Morning 5: Pro-Russians shoot down Ukrainian gunships

Also: U.S. senators hope to force Keystone approval

Ukraine

Evgeniy Maloletka/AP

We tell you five things you need to know this morning.

1. Pro-Russians shoot down Ukrainian helicopters. The anti-Kyiv forces in eastern Ukraine are typically called occupiers and separatists, given their propensity for storming administrative buildings, and their expressed desires for political autonomy. Kyiv officials call them terrorists. Today, after the pro-Russians countered a Ukrainian attack on Slovyansk by downing two Mi-24 gunships—and killing a pilot—BBC unleashed a new descriptor: rebel. Ukraine’s defence ministry says a portable missile took down the helicopter, proof that the counterattack was more sophisticated than the work of an amateur militia.

2. Don’t expect an inquiry into murdered aboriginal women. No matter how many times the New Democrats or Liberals call for a probe into missing or murdered indigenous women—a number that could be as high as 1,200—the Tories rebuff the calls by citing recent budget investments. CBC learned that a special committee’s draft report on the file included a recommendation to launch an inquiry, but that detail was scrubbed from the final report.

3. Senators wants to force Keystone XL’s approval. American Senators, that is. Louisiana Democrat Mary Landrieu and North Dakota Republican John Hoeven don’t want to wait for President Barack Obama’s long-awaited decision on the long-planned pipeline from Alberta’s oilsands to the American heartland. They hope to pass a binding bill that approves the project and forces the president’s hand. They require a two-thirds majority to outmaneuver Obama’s prospective veto of the bill. Hoeven’s most recent support: 56. He needs to get to 67.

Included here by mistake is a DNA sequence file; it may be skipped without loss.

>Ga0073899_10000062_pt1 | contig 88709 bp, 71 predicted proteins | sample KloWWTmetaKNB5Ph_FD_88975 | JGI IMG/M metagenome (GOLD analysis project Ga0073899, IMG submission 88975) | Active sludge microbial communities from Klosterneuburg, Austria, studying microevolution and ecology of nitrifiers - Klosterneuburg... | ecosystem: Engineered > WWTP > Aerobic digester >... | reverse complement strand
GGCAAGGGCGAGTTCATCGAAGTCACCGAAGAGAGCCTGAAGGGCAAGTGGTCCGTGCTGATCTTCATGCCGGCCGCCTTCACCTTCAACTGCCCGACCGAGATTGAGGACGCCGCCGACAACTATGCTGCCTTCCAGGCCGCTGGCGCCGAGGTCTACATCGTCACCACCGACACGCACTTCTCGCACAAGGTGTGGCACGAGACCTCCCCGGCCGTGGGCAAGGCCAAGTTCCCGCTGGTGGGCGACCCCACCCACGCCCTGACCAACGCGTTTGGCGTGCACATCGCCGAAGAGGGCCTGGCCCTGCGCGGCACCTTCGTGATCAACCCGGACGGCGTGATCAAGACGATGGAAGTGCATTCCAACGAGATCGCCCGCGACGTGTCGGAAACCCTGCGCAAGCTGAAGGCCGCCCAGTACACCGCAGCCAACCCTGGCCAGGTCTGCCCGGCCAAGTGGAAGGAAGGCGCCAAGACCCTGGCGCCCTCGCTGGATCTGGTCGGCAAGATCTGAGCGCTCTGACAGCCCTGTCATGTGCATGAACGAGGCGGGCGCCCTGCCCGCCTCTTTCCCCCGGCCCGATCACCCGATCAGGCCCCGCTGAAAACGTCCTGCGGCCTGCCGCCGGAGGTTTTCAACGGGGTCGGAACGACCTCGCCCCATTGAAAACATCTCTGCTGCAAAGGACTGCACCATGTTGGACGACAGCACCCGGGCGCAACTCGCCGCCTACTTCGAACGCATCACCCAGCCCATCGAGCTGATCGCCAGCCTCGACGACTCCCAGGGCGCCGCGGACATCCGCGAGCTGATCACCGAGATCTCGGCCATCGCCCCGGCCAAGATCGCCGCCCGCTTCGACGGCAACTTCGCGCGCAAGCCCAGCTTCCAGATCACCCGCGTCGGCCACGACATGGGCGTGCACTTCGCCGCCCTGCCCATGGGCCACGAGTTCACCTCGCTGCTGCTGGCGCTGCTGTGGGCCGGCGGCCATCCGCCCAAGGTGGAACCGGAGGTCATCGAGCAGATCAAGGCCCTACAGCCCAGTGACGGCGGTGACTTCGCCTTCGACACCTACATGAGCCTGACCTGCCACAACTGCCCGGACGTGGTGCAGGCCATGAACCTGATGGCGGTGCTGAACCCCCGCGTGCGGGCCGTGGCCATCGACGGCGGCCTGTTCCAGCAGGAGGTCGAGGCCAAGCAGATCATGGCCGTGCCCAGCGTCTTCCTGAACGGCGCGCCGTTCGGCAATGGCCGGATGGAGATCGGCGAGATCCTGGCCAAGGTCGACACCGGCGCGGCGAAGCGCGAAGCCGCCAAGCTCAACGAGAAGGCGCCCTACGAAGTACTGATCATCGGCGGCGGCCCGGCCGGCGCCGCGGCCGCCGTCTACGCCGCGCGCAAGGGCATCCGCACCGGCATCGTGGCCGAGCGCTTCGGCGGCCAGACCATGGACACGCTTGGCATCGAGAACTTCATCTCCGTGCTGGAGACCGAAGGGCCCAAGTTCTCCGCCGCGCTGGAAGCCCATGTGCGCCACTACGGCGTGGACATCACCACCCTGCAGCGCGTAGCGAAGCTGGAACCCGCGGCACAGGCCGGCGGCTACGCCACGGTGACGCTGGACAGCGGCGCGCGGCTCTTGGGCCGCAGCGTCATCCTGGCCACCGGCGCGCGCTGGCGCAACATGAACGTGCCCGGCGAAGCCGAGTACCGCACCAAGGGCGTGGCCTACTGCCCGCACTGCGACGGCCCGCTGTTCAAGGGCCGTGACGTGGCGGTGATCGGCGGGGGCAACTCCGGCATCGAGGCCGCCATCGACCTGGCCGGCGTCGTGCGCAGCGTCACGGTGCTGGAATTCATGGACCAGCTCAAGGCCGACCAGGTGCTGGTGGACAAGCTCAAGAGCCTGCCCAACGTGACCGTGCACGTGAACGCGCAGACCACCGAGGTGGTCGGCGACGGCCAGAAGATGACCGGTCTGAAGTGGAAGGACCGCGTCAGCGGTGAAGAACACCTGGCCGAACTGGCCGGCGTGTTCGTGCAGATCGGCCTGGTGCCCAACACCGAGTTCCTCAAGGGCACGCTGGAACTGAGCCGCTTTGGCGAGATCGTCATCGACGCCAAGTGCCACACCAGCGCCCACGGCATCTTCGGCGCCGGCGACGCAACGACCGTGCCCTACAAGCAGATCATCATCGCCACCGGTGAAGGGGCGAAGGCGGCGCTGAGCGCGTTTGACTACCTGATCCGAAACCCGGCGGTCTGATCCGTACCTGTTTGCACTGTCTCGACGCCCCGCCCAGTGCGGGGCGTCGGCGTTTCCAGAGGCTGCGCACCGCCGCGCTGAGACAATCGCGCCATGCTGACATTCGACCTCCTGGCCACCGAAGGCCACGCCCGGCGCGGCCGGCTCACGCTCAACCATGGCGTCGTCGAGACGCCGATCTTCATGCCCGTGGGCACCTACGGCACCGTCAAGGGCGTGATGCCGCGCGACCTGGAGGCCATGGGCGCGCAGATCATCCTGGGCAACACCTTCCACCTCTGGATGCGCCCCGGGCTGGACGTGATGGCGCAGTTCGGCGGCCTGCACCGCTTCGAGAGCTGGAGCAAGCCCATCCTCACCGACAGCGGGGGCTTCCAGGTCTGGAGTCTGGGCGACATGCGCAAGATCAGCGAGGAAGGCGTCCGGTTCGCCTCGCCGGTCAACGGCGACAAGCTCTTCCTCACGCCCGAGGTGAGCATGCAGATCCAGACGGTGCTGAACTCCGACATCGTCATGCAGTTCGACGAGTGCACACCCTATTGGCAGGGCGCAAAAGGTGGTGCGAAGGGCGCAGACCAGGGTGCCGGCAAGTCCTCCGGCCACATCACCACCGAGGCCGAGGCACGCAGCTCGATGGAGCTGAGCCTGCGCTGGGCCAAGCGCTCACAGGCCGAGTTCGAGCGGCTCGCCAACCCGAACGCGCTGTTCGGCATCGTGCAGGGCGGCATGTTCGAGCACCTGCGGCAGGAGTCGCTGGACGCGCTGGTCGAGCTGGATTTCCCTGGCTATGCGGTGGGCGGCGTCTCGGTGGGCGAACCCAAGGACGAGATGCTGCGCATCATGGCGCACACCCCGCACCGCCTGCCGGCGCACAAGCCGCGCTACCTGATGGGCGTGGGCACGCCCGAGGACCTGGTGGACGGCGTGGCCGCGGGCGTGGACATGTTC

4. GM gets an easy ride in Canada. Congress hauled General Motors CEO Mary Barra in front of two committees as the government undertakes a handful of investigations into the safety of GM vehicles. The Globe and Mail reminds readers—and drivers—that no such urgency occupies the House of Commons. NDP MP Hoang Mai attempted to raise a GM auto recall at the House transport committee, but a Conservative majority chose to focus on rail safety. Tory MP Larry Miller, the committee chair, was blunt: “You’ve got to set priorities.”

5. Gerhard Schroeder parties with Putin. The former German chancellor turned 70 and celebrated in St. Petersburg. Among the guests at his extravagant party was Vladimir Putin, the same Russian president who’s staring down German diplomats on the fragile political situation in eastern Ukraine. Philipp Missfelder, a foreign policy expert in current Chancellot Angela Merkel’s administration, also attended. Merkel was displeased. Imagine any Canadian official similarly undermining Prime Minister Stephen Harper’s authority. Chills.




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